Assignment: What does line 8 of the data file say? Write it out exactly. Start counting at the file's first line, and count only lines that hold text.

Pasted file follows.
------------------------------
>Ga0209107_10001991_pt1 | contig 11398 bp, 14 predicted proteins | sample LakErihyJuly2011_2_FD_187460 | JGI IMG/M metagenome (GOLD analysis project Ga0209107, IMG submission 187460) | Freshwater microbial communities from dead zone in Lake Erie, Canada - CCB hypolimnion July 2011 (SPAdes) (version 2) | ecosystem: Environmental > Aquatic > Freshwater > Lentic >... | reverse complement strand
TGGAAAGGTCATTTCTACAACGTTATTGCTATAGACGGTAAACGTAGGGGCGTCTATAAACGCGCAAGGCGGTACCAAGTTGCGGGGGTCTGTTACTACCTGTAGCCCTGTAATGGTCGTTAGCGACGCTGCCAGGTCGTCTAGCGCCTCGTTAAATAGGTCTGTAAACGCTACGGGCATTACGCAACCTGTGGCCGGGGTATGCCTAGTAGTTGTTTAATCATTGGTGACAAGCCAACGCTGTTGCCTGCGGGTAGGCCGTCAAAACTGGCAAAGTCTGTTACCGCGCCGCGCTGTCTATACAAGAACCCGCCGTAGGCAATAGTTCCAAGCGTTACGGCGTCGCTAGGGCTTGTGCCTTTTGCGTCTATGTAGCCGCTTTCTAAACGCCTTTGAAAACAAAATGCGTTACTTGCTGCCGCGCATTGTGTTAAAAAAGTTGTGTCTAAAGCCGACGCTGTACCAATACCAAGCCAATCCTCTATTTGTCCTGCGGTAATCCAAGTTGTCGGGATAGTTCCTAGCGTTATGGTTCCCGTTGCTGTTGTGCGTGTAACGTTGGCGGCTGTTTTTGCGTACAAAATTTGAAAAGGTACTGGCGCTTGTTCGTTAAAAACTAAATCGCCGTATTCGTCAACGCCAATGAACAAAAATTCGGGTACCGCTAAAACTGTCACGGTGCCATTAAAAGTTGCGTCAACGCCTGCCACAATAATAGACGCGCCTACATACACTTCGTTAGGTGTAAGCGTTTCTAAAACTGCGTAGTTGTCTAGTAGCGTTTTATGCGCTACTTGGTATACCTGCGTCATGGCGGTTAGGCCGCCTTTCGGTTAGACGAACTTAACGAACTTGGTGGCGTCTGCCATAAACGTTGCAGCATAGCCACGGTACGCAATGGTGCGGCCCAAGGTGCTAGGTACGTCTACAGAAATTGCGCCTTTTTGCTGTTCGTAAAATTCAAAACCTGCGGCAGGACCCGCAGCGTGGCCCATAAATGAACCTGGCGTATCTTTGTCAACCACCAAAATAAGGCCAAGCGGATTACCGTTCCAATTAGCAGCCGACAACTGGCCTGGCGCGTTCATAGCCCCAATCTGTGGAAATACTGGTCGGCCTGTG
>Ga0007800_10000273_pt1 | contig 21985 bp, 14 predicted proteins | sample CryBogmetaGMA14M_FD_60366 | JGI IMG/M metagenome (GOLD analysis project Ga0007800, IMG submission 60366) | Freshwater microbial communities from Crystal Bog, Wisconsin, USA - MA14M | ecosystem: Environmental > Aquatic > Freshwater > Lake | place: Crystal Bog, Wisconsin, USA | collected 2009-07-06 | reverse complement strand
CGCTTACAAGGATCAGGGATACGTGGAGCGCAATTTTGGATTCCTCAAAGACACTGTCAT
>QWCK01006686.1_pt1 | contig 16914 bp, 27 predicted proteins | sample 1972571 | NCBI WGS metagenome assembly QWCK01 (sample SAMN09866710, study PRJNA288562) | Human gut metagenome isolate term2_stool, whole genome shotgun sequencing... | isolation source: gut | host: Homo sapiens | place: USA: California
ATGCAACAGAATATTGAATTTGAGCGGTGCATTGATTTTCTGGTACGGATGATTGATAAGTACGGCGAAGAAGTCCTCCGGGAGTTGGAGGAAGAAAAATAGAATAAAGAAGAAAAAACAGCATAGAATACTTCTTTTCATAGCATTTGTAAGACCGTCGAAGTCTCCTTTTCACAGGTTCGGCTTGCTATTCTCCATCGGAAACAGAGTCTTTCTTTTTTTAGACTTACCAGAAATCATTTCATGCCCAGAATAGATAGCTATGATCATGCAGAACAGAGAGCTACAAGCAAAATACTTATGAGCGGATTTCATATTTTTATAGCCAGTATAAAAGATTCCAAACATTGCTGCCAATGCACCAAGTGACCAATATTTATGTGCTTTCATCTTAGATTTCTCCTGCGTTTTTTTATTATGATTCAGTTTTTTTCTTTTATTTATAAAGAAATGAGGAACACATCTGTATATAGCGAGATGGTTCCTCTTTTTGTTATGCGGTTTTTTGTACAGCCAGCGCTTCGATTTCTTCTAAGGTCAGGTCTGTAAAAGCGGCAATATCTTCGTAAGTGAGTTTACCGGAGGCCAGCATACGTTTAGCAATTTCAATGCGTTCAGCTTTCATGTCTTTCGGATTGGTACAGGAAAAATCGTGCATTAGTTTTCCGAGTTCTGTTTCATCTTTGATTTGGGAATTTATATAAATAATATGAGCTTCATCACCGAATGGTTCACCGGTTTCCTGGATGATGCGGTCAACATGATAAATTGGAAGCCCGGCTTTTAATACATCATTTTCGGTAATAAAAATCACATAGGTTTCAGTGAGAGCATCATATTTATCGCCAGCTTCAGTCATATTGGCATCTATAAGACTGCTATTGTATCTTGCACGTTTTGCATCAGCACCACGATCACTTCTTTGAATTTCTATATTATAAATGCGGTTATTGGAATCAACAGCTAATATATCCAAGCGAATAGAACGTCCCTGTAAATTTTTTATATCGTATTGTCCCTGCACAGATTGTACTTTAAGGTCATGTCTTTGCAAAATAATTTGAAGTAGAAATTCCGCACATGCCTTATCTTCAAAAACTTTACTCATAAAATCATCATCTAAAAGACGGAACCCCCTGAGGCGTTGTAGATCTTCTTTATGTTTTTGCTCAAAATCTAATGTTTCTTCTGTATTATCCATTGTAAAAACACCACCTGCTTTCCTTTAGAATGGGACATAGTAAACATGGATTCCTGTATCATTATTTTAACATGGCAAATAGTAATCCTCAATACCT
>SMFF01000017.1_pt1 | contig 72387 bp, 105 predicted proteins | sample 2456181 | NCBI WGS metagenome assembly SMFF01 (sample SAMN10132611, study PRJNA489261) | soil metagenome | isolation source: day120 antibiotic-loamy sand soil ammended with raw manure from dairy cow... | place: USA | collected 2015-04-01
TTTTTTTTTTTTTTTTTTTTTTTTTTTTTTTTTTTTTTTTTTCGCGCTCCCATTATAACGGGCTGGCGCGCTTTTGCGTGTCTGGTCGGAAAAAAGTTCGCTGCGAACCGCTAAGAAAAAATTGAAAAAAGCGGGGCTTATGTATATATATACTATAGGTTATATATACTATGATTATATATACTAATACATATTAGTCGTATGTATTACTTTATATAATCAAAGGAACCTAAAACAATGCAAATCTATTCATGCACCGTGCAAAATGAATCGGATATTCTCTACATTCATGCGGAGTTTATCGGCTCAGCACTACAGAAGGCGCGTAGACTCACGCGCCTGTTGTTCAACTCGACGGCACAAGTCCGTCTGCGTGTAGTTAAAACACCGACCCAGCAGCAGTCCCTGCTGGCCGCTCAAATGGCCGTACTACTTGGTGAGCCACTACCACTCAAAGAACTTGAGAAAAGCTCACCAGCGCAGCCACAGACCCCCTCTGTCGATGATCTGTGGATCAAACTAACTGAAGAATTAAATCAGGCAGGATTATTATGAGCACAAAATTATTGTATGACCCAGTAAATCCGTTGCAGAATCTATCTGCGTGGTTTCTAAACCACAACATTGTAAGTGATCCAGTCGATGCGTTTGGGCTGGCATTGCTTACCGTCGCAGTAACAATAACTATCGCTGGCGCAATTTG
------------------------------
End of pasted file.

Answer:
TTTTTTTTTTTTTTTTTTTTTTTTTTTTTTTTTTTTTTTTTTCGCGCTCCCATTATAACGGGCTGGCGCGCTTTTGCGTGTCTGGTCGGAAAAAAGTTCGCTGCGAACCGCTAAGAAAAAATTGAAAAAAGCGGGGCTTATGTATATATATACTATAGGTTATATATACTATGATTATATATACTAATACATATTAGTCGTATGTATTACTTTATATAATCAAAGGAACCTAAAACAATGCAAATCTATTCATGCACCGTGCAAAATGAATCGGATATTCTCTACATTCATGCGGAGTTTATCGGCTCAGCACTACAGAAGGCGCGTAGACTCACGCGCCTGTTGTTCAACTCGACGGCACAAGTCCGTCTGCGTGTAGTTAAAACACCGACCCAGCAGCAGTCCCTGCTGGCCGCTCAAATGGCCGTACTACTTGGTGAGCCACTACCACTCAAAGAACTTGAGAAAAGCTCACCAGCGCAGCCACAGACCCCCTCTGTCGATGATCTGTGGATCAAACTAACTGAAGAATTAAATCAGGCAGGATTATTATGAGCACAAAATTATTGTATGACCCAGTAAATCCGTTGCAGAATCTATCTGCGTGGTTTCTAAACCACAACATTGTAAGTGATCCAGTCGATGCGTTTGGGCTGGCATTGCTTACCGTCGCAGTAACAATAACTATCGCTGGCGCAATTTG